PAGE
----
Chinon Genesis

This is a monster of a camera was $3. It looked different to other junk-bin cameras and so caught my eye.

 

It is from the late 1980s and reminds me of the big boom boxes of the time. I find it ugly and this one isn’t helped by the missing front section. The lens cover was also broken, but was easily fixed with super glue.
On inspection the camera looked fairly clean on the inside and nothing major needed doing. No corrosion in the battery department, no light seals to replace. So I inserted a battery and checked the other functions. The focusing seemed to work, flash too. The power button actually releases the inbuilt flash. The data back didn’t fire up, but that doesn’t affect the main camera operations. So I popped in another junk-bin find, a film from 2002 that was only $1 and went for a walk in my local area.

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My walk turned into a 10km trek and ended with coffee and cake in Starbucks. The best kind of walk. There is also a developing shop nearby so while I drank, the shop got to work developing the film. I was curious so see what state the film was in rather than the camera.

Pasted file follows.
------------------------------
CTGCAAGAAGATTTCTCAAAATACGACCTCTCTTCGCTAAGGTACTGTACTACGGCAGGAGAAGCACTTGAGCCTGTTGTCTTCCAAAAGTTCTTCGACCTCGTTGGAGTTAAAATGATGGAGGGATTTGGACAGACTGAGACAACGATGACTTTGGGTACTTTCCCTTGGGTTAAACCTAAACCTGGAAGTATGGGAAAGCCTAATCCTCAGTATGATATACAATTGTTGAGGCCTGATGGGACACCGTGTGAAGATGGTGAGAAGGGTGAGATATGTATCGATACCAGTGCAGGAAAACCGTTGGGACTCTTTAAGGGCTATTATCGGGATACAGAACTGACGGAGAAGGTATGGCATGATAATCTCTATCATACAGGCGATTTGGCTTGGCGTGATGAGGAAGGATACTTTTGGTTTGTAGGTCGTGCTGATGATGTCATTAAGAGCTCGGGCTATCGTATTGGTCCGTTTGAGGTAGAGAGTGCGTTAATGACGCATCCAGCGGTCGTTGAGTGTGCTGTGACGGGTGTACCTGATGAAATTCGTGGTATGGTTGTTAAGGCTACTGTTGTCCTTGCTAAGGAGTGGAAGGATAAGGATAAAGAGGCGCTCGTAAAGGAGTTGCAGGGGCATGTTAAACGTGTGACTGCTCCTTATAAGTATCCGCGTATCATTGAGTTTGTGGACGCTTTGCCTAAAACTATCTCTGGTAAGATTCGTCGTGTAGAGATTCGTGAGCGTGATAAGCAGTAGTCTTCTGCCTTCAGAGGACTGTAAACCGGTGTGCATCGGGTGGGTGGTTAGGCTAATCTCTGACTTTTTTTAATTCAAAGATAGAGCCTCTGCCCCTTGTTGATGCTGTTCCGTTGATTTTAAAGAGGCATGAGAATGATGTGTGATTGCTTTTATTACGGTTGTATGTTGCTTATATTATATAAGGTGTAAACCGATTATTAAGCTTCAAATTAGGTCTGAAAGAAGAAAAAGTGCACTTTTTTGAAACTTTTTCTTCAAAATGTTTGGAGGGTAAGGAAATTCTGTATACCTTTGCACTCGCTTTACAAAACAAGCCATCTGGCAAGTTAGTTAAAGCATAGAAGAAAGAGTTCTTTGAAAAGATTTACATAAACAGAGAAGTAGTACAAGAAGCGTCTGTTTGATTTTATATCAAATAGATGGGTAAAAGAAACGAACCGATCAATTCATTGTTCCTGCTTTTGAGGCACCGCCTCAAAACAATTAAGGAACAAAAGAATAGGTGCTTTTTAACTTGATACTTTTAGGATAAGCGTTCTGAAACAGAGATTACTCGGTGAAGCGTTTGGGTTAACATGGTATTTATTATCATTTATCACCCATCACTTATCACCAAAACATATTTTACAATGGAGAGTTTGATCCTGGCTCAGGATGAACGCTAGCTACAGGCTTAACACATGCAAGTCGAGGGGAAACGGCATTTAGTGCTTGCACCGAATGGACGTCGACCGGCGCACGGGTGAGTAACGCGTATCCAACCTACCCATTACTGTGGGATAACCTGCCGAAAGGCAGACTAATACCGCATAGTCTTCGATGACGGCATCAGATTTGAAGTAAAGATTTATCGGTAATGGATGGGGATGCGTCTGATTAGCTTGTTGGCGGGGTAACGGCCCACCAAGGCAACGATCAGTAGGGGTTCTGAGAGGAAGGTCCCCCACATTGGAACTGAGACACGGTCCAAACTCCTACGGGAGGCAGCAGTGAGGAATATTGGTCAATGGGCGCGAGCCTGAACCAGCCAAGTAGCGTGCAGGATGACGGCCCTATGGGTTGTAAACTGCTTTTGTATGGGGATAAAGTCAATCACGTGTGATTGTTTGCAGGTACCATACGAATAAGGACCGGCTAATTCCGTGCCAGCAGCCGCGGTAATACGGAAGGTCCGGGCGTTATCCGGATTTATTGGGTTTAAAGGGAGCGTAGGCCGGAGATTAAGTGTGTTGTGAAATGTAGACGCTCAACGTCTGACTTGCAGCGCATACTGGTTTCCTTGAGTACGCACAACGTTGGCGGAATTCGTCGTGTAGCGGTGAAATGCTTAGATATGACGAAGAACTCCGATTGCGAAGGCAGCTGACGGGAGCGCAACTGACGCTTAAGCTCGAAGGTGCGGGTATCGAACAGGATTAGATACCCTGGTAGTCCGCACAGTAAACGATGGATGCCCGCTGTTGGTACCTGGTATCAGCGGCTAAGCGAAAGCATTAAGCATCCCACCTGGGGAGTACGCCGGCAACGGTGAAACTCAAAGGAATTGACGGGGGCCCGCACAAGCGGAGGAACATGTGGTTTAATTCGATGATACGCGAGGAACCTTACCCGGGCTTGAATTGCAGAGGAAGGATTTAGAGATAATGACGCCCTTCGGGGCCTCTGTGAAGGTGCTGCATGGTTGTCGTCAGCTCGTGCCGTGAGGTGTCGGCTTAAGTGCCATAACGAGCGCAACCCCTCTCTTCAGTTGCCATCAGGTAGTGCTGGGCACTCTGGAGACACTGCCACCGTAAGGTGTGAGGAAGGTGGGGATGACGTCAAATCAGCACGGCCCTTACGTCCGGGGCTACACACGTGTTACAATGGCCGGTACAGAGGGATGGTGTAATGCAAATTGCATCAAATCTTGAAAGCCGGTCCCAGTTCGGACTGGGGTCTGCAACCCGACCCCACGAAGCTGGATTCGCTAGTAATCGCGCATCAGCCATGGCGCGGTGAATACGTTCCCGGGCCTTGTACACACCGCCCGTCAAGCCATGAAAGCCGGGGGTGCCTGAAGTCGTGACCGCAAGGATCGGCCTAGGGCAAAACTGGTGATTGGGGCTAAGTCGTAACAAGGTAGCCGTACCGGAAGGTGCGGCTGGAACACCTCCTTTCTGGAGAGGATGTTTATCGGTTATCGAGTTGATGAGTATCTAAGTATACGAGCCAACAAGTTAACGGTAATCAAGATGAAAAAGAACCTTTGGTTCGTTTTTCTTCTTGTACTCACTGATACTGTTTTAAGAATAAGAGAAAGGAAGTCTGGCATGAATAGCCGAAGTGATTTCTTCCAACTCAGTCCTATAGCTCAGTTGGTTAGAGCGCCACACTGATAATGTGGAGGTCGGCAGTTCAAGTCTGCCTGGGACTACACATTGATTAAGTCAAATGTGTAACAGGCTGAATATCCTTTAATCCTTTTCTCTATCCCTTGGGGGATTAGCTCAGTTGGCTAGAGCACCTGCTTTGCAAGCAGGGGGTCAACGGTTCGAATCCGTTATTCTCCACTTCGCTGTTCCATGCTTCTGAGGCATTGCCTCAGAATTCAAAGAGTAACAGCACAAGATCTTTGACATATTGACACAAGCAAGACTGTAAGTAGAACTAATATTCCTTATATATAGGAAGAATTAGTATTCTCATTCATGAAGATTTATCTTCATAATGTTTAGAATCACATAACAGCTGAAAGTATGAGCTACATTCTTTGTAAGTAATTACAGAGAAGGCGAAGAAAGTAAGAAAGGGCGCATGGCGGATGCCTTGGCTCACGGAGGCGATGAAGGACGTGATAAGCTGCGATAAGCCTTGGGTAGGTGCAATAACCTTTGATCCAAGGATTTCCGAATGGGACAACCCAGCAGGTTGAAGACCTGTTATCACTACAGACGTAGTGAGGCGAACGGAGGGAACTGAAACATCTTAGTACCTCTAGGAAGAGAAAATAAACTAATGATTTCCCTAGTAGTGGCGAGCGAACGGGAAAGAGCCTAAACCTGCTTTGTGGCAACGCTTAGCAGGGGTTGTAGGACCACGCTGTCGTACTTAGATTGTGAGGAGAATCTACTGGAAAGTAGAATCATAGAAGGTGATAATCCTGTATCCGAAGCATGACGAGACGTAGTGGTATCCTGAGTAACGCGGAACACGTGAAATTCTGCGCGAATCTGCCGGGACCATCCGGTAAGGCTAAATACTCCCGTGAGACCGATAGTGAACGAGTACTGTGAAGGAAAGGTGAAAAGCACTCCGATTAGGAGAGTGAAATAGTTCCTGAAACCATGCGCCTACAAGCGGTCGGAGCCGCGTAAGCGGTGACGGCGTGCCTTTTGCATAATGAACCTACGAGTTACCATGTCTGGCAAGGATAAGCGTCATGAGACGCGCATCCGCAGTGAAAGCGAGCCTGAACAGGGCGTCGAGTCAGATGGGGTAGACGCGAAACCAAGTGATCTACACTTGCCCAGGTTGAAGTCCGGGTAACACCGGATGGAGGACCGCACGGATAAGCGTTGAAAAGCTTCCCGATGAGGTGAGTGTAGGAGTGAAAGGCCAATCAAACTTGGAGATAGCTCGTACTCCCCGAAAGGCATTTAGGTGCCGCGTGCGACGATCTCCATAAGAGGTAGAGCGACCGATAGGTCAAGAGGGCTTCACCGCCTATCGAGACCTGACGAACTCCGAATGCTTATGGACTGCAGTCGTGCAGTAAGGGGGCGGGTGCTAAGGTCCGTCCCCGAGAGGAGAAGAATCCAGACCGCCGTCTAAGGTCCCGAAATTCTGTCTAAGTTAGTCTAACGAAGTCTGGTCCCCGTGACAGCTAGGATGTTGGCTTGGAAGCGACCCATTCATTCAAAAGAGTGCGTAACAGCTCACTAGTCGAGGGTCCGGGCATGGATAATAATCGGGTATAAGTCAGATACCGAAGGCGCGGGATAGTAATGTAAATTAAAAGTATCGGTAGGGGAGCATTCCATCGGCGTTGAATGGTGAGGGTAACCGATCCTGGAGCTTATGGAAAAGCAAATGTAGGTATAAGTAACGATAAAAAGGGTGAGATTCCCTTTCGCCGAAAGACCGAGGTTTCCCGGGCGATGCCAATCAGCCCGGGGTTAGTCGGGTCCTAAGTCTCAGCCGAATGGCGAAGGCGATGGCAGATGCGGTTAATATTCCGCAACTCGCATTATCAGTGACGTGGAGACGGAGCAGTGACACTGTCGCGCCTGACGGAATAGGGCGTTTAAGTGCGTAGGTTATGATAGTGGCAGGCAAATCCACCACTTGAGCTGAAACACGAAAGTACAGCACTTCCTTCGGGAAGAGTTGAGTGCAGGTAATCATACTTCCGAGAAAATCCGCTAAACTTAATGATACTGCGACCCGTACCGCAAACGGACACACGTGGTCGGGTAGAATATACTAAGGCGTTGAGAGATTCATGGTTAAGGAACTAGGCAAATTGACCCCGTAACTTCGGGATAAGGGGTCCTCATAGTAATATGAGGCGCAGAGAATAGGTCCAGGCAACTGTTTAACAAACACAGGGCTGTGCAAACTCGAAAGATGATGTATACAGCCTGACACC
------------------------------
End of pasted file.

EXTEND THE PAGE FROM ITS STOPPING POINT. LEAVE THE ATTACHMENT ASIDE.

On the walk the camera was very responsive and had little trouble focusing in any lighting condition. For the size of it I kept expecting a better zoom, but I think that I was comparing it to digitals of the same size. There is a slider on the side of the enclosed lens section that goes from 25-80mm with a macro option at the 80mm end. The placement of the hand grip on the side made it surprisingly comfortable.

Here are the pictures from the walk. They were a state. The colours were so purple and faded that I turned them into black and white to avoid the distraction. And why is it that rubbish films attract more dust, after scanning this was practically a yeti. I left the first one untouched so you can see the difference.

The film was interesting, but the camera was sharp and worth $3, but I probably won’t use it again and eventually it will go in another type of bin. It is just too bulky to keep in a bag for occasional use or impromptu shots.

And apparently my negative scanner adds the tag, “My Beautiful Picture” to the information. A bit annoying.

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2 thoughts on “Chinon Genesis

  1. Pingback: Kyocera Samurai Z2 | Camera Go Camera

  2. Pingback: Olympus L-1 Quartzdate | Camera Go Camera

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